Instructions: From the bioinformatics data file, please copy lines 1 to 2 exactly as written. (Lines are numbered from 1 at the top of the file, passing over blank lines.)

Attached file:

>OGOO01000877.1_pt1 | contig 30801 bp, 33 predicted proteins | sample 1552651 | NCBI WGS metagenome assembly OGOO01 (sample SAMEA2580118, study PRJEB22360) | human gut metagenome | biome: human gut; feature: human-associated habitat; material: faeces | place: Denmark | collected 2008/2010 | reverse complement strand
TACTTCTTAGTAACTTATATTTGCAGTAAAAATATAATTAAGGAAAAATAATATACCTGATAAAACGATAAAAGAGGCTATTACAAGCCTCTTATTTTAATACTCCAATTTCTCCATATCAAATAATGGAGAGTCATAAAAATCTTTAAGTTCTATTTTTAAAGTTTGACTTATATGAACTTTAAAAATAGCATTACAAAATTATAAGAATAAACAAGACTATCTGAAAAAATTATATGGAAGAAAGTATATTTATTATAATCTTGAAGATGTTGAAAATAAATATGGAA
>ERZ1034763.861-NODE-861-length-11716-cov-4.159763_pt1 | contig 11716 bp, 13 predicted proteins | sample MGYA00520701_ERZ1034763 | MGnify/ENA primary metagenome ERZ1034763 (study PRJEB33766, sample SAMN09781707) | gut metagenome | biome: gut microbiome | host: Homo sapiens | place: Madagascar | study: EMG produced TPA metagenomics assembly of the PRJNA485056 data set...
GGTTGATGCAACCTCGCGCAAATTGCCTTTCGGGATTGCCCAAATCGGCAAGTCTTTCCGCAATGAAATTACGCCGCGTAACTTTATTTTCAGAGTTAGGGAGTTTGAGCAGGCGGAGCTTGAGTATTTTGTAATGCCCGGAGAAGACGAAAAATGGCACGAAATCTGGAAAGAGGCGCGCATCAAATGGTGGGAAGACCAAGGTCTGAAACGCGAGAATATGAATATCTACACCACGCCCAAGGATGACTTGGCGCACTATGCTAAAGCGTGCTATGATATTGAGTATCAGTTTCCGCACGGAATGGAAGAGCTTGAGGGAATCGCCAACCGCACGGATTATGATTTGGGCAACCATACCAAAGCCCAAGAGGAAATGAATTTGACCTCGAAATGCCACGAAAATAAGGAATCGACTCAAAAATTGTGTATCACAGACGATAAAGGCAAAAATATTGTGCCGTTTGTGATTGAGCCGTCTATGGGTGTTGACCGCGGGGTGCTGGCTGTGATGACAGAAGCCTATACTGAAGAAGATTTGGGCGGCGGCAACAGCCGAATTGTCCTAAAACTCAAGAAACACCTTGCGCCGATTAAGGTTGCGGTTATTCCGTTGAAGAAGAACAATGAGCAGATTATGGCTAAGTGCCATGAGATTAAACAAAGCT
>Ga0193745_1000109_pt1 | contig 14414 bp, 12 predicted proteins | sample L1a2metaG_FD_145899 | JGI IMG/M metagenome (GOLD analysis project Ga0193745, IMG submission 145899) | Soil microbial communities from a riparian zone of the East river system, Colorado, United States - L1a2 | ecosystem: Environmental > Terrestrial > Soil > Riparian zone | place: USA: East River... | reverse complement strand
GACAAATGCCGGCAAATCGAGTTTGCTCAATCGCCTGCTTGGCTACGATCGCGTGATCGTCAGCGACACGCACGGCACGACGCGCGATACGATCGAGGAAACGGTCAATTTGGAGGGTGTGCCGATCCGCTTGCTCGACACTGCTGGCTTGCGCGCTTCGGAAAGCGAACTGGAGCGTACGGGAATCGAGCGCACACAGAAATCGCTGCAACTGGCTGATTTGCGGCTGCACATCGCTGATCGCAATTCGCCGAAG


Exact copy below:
>OGOO01000877.1_pt1 | contig 30801 bp, 33 predicted proteins | sample 1552651 | NCBI WGS metagenome assembly OGOO01 (sample SAMEA2580118, study PRJEB22360) | human gut metagenome | biome: human gut; feature: human-associated habitat; material: faeces | place: Denmark | collected 2008/2010 | reverse complement strand
TACTTCTTAGTAACTTATATTTGCAGTAAAAATATAATTAAGGAAAAATAATATACCTGATAAAACGATAAAAGAGGCTATTACAAGCCTCTTATTTTAATACTCCAATTTCTCCATATCAAATAATGGAGAGTCATAAAAATCTTTAAGTTCTATTTTTAAAGTTTGACTTATATGAACTTTAAAAATAGCATTACAAAATTATAAGAATAAACAAGACTATCTGAAAAAATTATATGGAAGAAAGTATATTTATTATAATCTTGAAGATGTTGAAAATAAATATGGAA